Firestorm Page 1

Author: Shannon Mayer

Series: The Elemental #3

Genres: Fantasy


Magma’s hands dug into my arms, pinning them back at an angle sharp enough that my shoulders threatened to pop out of joint. Around us, the redwoods of the Rim swayed, the trunks groaning as the wind pushed at them. In the distance a long howl of a wolf made me think for just a moment that maybe Griffin would come back and help Ash and me escape the hold the Salamanders—aka fire elementals—had on us. But there was no sound of running pads on the ground, no snarl of a wolf as he attacked our captors to help free us.

I shouldn’t have been surprised. A month past, Ash and I had gone into the fire elementals’ home, the Pit, in search of a cure for the lung burrowers that were wiping out our people. We’d been turned away, but I didn’t take no for an answer. Ultimately, we did find the cure, and our family was saved. But the cost was high and there were several deaths. All at the end of my spear. For a time, I’d thought we’d escaped punishment.

I scanned the forest looking for any sign of movement and saw none; there was no one coming to our rescue, no one coming to tell the Salamanders to let us go. Though we were in the Rim, we were once again on our own. Apparently even my father had given up on me, handing us over to Queen Fiametta and the Pit after specifically telling me he would never do that to any of his children. How quickly things changed in my life and my understanding of those around me.


Turning my head slowly, making myself not react to the pain, I glared at Maggie.

“Maggie, we’ve already said we’d go with you.”

She snorted, her orange eyes narrowing. “Magma, not Maggie, we are not friends.” Her fingernails cut into my bare skin, and trickles of warm blood slid down my upper arms into the crooks of my elbows. “A liar like you can’t be trusted, so I think we’ll be doing things my way.” The other three Enders with her laughed, but I didn’t even look at them. They were not my problem at the moment. She tightened her hold on me as if to emphasize the point that she was indeed in charge.

I made myself smile through the throbbing ache in my upper back and shoulders and took a shot in the dark. “Your fellow Enders don’t think much of you, do they? Letting me slip into the Pit, then escape while you just stood there and watched must have really set you down in the ranks. Especially since I’m just a lowly earth elemental.”

From the right of me, Ash let out a low groan. “Lark, don’t push her.”

But it was too late for taking the words back, and I wouldn’t have anyway, not after everything Ash and I had been through in the Deep. After surviving the world of the Undines—water elementals—I wasn’t sure I had it in me to be patient or forgiving of anyone who didn’t have Terraling—earth elemental—blood running through their veins.

Maggie, Magma to me now if I let her have her way, let out a low rumbling hiss, the sound reminiscent of a bellows in a forge. “When they execute you, the smile on my face will be the last thing you see.”

I looked away from her, but the scene around me didn’t give much hope. The Enders surrounding us were dressed in black from head to toe, their ensembles completed by their long black cloaks, and three-foot-long narrow black clubs that hung from their belts. Unlike our Ender clothes that consisted of dark and light browns, a vest and pants, the Enders from the pit were covered up entirely. Right down to the thick black boots they wore. If it weren’t for their varying shades of brilliant red hair, they would have been monotone from top to bottom.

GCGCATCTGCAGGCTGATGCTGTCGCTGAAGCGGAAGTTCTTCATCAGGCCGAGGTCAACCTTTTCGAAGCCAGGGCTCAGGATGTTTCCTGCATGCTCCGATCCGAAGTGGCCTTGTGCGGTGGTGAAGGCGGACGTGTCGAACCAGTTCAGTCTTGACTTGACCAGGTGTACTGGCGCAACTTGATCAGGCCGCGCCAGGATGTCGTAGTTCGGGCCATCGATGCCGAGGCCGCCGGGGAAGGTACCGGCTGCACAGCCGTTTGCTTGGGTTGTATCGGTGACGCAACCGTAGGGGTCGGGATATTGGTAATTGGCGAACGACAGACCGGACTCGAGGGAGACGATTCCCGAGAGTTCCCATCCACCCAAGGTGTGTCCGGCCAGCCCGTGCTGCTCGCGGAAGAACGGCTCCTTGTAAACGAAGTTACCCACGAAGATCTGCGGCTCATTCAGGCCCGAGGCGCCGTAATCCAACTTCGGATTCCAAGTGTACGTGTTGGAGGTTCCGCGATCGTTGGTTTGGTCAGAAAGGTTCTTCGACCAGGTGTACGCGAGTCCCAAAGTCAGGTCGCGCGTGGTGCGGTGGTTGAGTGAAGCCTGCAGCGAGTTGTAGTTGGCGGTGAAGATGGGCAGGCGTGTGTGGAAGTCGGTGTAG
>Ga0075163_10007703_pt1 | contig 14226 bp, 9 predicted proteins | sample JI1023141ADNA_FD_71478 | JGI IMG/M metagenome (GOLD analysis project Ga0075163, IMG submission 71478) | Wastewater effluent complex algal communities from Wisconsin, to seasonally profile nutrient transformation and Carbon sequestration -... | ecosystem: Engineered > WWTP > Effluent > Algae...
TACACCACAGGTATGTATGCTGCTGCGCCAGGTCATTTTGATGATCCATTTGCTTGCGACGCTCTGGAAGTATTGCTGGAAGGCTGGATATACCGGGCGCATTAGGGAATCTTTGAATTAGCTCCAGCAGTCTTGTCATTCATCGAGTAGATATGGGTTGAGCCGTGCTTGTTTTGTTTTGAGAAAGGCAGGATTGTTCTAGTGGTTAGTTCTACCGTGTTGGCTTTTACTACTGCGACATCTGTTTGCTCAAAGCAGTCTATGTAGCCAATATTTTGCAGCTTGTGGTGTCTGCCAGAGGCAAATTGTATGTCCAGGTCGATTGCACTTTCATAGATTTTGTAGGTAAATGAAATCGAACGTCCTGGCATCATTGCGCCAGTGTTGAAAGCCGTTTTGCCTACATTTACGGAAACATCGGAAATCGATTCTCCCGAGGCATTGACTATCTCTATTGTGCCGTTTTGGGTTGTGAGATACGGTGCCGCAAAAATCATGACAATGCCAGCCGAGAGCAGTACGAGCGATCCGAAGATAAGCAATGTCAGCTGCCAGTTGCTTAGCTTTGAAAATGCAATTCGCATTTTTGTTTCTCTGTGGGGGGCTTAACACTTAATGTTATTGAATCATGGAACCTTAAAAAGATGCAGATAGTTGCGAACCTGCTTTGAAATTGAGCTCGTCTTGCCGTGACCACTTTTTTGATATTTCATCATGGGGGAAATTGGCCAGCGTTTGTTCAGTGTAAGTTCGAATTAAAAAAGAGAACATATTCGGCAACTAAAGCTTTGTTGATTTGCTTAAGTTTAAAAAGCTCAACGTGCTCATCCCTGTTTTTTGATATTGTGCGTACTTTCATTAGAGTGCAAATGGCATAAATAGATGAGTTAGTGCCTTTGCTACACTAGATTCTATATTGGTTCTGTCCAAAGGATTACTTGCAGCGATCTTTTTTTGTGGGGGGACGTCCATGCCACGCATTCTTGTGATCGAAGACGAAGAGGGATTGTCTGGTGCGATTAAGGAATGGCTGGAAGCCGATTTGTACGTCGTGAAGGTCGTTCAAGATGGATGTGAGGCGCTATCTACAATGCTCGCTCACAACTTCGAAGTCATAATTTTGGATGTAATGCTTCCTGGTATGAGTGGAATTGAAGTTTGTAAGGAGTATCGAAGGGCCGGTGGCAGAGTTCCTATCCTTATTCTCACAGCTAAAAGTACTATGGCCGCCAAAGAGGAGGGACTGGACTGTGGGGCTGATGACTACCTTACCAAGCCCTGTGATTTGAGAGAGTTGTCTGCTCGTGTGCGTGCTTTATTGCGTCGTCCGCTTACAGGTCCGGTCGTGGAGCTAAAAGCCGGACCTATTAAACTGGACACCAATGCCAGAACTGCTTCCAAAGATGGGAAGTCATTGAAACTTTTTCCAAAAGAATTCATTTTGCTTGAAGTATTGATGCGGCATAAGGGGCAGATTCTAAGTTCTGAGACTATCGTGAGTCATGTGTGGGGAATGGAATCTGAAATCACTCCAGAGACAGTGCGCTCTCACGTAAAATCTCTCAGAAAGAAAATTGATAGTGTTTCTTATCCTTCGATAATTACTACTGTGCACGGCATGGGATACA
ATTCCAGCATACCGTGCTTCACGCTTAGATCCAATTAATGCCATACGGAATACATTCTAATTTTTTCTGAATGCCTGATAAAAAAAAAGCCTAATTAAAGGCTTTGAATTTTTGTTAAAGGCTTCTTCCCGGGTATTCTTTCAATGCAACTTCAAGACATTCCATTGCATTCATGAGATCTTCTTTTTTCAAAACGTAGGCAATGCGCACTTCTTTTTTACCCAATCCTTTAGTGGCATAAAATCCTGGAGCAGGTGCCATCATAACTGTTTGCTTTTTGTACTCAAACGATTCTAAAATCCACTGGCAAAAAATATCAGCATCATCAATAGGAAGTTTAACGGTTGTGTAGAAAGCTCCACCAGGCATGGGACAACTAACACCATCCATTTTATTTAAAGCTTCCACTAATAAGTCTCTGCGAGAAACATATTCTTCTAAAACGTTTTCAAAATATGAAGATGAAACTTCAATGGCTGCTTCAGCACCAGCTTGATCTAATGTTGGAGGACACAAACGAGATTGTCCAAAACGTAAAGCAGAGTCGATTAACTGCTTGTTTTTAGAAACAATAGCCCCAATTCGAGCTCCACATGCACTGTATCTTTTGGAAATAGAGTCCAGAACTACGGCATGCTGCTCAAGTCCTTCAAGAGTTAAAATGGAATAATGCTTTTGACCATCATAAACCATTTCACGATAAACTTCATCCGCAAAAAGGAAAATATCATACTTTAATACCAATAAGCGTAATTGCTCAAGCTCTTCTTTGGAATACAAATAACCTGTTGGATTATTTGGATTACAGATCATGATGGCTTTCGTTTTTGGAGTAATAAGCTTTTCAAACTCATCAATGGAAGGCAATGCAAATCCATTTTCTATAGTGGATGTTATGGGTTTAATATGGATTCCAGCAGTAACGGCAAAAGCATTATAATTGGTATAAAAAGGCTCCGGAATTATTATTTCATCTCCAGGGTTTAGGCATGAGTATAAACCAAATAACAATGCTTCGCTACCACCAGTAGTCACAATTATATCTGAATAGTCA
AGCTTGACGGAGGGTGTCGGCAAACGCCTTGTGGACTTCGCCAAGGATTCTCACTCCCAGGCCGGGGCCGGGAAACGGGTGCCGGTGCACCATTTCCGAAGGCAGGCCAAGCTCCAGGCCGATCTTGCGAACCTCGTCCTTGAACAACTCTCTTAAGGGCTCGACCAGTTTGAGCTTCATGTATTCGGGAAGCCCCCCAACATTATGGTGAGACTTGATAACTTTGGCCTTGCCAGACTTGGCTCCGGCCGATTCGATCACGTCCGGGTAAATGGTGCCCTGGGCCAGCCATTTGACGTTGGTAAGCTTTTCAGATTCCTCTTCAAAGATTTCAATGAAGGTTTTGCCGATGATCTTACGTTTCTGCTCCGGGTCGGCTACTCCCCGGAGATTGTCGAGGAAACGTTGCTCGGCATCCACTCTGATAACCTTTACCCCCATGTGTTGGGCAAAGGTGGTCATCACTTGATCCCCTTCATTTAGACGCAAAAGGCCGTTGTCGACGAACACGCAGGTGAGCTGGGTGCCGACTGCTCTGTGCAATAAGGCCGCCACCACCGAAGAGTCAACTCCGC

The Ender holding Ash glared at me and I realized I knew him too. We’d met before. “Match?”

He’d been with Maggie when they’d met us at the door of the Pit when all we’d wanted was help from their healers. He’d fought us, as had Maggie, and that started what ultimately led me to kill not one or two, but four of the Pit’s Enders.

“Don’t talk to me,” he growled, baring his teeth at me. “You aren’t getting away from us this time. Your sentencing is going to be swift, and even your king can’t deny us this right.” I realized, as he glared at me, that Maggie wasn’t the only one who’d been made to look like a fool.

Maggie’s words, and his finally, sank into my mind. The sentence for one Ender killing another was very simple. Death at the hands of the offended party, which in my case was the Pit. Magma dragged me forward a few steps alongside Ash. He caught my eye. “Just follow my lead.”

Match cuffed him in the head, hard enough to split the skin over his left eye. “Shut your filthy mouth, Terraling.”

Ash’s mouth twitched and he glared at Match. “Brave boy now that you have all your friends with you.”

Match grunted as if he’d been punched. “I warned you.”

The Ender slid his long black club from his belt and swung it toward Ash. As the club fell, I leapt toward them, dragging Maggie with me a few steps before she let me go. My right shoulder popped out of joint with a tearing crunch but it didn’t stop me. Momentum took over and I crashed into Ash, sending us both to the ground as the club whipped over us. Match let out a roar and I scrambled to stand upright, whimpering as my shoulder socket twisted again.

The other Enders seemed surprised. As if they couldn’t believe we’d fight back. “Ready to run?” I asked, as I tried to think past the throbbing ache in my shoulder. I backed away from the Enders, pushing Ash with me. If we could get moving, we had a chance at outrunning them.

“Your father said we should go with them without a fight—”